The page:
Seeing the Bigger Picture
I recently conducted a peanut butter and jelly sandwich test with the team at one of our locations. This is a great learning and team-building exercise about communication, perceptions and assumptions that exist in the workplace. The exercise blends humor with poignant lessons on the causes and consequences of communication breakdown (If you’ve never seen it, YouTube has several examples).
We talked a lot about how our communication failures could negatively impact our customers and, of course, the team had several good answers and insights about that. Thinking the time was right, I asked, “What do you think is our purpose as a company? And as a team, why do we come to work each day, and ultimately who do we serve?” Having ignored the lesson that you shouldn’t ask a question that you don’t already know the answer to, I was still surprised when one of the key members of the team said, “I come to work to make a living.”
This response was quite an eye opener for me because it demonstrated a disconnect between our company vision and purpose and that of the individual who gave the response. In thinking about how the disconnect occurred, I was reminded of a valuable leadership lesson that I learned from Peter Drucker, who used elements of the Three Stonecutters fable to relate his lesson:
“One day a traveler walking along a lane came across three stonecutters working in a quarry. Each was busy cutting a block of stone. Interested to find out what they were working on, he asked the first stonecutter what he was doing. 'I am cutting a stone,' he said. Still no wiser, the traveler turned to the second stonecutter and asked him what he was doing. 'I am cutting this block of stone to make sure that it’s square, and its dimensions are uniform, so that it will fit exactly in its place in a wall,' he said. A bit closer to finding out what the stonecutters were working on but still unclear, the traveler turned to the third stonecutter. He seemed to be the happiest of the three and when asked what he was doing replied: ’I am building a cathedral.’”
The third stonecutter had a visionary outlook on his work, even though what he did as an occupation was the same as the other stonecutters. He had the ability to look beyond the obvious and he certainly seems to be genuinely happy about his work.
But is he demonstrating a leadership quality? My belief is that he has not achieved that level yet because the other two stonecutters do not share his vision of the work. Peter Senge, another management guru, has explained, “the responsibility of a leader is not just to share a vision, but to build a shared vision.”
How do we begin the process of creating a shared vision within our organizations? First is that the owners and leaders of the company must create and publish a company mission and purpose statement, and augment it with a list of core values and beliefs.
A mission statement is a short sentence or concise paragraph that defines what the organization is, why it exists, and its purpose. These declarations should include the company goals for its customers, its employees and its owners. These goals are typically long term and change little over the life of the organization.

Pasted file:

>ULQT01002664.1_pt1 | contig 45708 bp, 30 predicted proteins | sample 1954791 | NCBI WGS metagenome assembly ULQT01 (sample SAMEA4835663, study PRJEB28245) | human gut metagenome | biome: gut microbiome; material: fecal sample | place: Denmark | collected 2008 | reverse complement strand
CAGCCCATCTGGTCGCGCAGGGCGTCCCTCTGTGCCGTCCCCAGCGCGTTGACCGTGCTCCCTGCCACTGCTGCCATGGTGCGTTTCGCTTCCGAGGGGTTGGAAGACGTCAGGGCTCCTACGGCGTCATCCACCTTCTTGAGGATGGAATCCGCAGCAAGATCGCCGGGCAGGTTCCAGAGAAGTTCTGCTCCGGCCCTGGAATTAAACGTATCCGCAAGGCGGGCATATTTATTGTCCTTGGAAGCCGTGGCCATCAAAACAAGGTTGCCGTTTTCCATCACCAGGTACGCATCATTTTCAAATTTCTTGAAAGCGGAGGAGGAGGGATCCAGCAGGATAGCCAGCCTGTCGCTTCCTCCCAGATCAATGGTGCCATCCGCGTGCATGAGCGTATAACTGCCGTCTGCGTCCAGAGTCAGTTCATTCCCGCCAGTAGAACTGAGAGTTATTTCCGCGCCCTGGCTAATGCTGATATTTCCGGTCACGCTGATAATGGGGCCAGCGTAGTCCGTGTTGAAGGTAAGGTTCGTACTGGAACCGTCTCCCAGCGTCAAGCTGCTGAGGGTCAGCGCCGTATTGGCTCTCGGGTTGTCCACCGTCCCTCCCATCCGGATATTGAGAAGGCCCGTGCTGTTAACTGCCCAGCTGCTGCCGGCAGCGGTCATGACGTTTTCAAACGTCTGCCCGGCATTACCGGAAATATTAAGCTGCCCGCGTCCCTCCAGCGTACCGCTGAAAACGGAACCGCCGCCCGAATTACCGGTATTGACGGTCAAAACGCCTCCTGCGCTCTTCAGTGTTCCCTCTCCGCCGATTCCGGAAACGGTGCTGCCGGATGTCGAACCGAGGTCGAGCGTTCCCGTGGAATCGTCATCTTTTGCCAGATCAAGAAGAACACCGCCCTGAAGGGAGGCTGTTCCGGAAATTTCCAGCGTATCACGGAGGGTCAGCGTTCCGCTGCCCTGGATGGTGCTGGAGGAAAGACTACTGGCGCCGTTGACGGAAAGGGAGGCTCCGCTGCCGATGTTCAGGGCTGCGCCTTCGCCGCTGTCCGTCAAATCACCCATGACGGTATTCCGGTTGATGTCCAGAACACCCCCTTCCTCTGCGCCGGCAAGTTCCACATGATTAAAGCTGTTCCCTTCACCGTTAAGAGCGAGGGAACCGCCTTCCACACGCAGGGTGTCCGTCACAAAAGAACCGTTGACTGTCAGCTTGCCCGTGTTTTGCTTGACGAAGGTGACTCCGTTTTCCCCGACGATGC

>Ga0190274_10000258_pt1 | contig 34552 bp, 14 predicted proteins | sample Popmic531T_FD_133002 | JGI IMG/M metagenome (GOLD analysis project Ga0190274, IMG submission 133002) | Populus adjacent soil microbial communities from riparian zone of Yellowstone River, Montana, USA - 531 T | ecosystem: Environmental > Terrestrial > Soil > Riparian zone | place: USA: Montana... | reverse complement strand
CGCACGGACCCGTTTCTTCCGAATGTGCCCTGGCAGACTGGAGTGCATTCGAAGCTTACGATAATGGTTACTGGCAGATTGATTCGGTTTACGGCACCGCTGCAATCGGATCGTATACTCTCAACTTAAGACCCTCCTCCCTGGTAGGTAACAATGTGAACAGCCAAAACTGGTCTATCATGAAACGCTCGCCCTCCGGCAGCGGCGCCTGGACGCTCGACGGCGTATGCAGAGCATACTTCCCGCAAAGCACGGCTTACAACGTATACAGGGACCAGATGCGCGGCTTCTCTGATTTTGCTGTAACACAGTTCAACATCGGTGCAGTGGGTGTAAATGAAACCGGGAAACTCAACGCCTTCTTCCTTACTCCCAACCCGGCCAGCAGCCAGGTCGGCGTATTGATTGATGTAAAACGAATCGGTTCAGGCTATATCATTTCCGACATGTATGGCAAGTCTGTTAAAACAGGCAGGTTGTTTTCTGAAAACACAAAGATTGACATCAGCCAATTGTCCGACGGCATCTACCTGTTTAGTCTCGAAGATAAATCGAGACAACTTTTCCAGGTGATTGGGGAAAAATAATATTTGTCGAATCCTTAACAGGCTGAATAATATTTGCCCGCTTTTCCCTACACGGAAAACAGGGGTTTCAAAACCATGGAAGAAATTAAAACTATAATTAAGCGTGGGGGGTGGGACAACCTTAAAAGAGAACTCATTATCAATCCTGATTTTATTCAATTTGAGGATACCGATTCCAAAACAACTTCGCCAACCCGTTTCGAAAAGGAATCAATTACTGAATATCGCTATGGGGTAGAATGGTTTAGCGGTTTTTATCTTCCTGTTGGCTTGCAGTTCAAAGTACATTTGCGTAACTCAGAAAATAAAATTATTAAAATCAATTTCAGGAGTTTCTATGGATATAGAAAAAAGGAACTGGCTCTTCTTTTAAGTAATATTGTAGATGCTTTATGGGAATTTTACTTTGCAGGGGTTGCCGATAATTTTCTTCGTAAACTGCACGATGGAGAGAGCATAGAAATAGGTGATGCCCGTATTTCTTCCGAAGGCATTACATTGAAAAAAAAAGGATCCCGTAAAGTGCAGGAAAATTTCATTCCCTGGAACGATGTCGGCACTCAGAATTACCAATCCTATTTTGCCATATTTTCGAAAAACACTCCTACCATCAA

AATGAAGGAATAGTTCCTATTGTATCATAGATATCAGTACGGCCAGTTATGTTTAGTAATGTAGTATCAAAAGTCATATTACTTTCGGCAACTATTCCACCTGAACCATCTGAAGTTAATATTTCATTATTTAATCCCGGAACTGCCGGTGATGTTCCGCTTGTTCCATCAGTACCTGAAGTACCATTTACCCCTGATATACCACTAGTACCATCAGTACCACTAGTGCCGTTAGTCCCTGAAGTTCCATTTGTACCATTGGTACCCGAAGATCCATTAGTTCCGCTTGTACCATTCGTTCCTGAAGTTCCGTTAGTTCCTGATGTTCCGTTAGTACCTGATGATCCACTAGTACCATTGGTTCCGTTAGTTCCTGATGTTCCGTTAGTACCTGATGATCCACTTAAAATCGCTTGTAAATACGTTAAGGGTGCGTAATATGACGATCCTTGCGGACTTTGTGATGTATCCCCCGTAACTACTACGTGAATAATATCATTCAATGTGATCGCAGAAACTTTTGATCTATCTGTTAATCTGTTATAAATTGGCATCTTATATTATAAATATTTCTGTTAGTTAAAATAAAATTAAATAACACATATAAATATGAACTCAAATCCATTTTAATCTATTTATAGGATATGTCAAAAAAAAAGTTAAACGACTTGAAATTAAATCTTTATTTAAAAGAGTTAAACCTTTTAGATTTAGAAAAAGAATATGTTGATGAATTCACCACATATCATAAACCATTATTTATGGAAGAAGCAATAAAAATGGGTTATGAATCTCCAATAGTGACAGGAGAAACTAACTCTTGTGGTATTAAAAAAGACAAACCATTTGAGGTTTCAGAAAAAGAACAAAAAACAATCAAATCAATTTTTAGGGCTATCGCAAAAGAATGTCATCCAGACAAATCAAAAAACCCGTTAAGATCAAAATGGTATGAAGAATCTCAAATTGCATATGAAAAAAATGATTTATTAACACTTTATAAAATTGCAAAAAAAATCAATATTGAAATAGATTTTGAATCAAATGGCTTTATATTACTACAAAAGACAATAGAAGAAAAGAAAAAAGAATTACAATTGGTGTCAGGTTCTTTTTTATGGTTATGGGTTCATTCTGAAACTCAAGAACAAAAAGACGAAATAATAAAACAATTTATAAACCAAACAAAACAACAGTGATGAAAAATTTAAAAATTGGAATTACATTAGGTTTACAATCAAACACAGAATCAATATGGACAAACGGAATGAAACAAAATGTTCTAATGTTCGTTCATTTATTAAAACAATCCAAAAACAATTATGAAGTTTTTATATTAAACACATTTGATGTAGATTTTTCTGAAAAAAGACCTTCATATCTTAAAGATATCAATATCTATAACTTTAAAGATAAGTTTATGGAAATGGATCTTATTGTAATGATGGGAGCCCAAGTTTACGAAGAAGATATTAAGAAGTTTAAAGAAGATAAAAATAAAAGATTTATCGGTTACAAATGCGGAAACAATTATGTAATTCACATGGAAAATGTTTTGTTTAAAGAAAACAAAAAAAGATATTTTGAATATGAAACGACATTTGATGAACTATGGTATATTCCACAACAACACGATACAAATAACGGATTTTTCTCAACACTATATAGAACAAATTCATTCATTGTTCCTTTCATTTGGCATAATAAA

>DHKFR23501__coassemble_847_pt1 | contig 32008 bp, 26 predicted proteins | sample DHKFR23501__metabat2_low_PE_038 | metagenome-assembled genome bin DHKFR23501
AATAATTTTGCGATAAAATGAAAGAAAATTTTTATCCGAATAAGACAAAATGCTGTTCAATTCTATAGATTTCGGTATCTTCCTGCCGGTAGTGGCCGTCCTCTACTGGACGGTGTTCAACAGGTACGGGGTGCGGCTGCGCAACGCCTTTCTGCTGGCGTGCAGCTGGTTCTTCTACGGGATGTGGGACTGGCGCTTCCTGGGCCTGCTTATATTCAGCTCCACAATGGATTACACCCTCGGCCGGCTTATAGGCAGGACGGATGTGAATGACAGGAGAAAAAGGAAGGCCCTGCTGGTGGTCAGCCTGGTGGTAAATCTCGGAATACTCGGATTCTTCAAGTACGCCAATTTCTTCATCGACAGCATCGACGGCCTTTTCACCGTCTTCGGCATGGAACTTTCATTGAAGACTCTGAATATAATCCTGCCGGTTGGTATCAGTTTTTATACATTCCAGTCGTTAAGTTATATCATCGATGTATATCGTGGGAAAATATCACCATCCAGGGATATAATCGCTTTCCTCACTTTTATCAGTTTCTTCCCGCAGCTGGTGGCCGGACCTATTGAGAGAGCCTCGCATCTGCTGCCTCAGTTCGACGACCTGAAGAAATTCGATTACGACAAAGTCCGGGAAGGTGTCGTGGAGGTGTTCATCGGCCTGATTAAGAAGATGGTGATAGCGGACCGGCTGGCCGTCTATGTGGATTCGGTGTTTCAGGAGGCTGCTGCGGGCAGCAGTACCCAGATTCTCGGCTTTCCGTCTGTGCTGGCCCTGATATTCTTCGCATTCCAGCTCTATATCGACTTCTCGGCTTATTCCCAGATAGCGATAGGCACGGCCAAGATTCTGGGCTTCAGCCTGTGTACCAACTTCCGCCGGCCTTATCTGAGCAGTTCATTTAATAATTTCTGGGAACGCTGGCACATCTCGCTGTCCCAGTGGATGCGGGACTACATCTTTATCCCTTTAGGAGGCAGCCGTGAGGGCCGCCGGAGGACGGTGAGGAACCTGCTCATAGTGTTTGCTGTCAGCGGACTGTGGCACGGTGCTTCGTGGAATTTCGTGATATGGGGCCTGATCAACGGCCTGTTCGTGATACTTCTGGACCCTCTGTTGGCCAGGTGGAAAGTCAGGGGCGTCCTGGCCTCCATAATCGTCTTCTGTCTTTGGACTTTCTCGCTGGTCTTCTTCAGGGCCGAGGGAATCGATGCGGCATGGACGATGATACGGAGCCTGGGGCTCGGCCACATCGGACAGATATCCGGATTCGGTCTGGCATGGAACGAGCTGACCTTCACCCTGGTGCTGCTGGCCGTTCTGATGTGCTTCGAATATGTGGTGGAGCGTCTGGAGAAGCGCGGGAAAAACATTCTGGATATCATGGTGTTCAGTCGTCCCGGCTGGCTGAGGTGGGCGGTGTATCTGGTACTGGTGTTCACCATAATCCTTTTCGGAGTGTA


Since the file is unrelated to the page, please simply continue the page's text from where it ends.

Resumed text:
At my company, we have the following mission statement: “We will expand our business by earning the long term loyalty of our customers and employees with our passion for excellence. Working to deliver more than promised; being honest and fair and going the extra mile to provide exceptional personalized service." Our purpose statement, meanwhile, is “to provide the best quality and value in auto body repair in the markets we service and to enable our employees and shareholders to flourish and prosper.”
If you don’t already have a mission statement, you can plan to spend many hours contemplating what your statement should contain. You may want to collaborate with some of the key people in your organization and incorporate some of their thoughts and ideas about your mission. No matter what path you take, in the end, the statement must be uniquely yours and must truly capture the purpose for existence of your company.
I believe that creating a list of core values and beliefs goes a long way toward developing the culture of your company. Culture is sometimes defined as the habits and patterns of response that a group reverts to when handling problems that come up between themselves, their customers and others outside of their environment. We seek to create a culture where behaviors that become the norm are closely aligned with the behaviors that owners and leaders would expect. Culture determines what is right and wrong, what is acceptable or unacceptable, and what is important or unimportant.
Having a set of core values and beliefs becomes the de facto standard that employees will refer to when making decisions within your business, even when you aren’t looking. Think of it as “this is how we do things around here.”
At Pride Collision Centers, we have developed a list of 10 core values and beliefs. Here are a few examples:
- We feel a sense of urgency on any matters related to our customers. We own problems and we are always responsive. We are customer driven.
- We require complete honesty and integrity in everything we do.
- We are believers in the Golden Rule. In all our dealings we will strive to be friendly and courteous, as well as fair and compassionate.
Thinking back to the stonecutters fable, I certainly would love to have a whole team full of “cathedral builders” and it is clear to me that some of the most important work we can do inside of our business is building a shared vision. I know I still have work to do.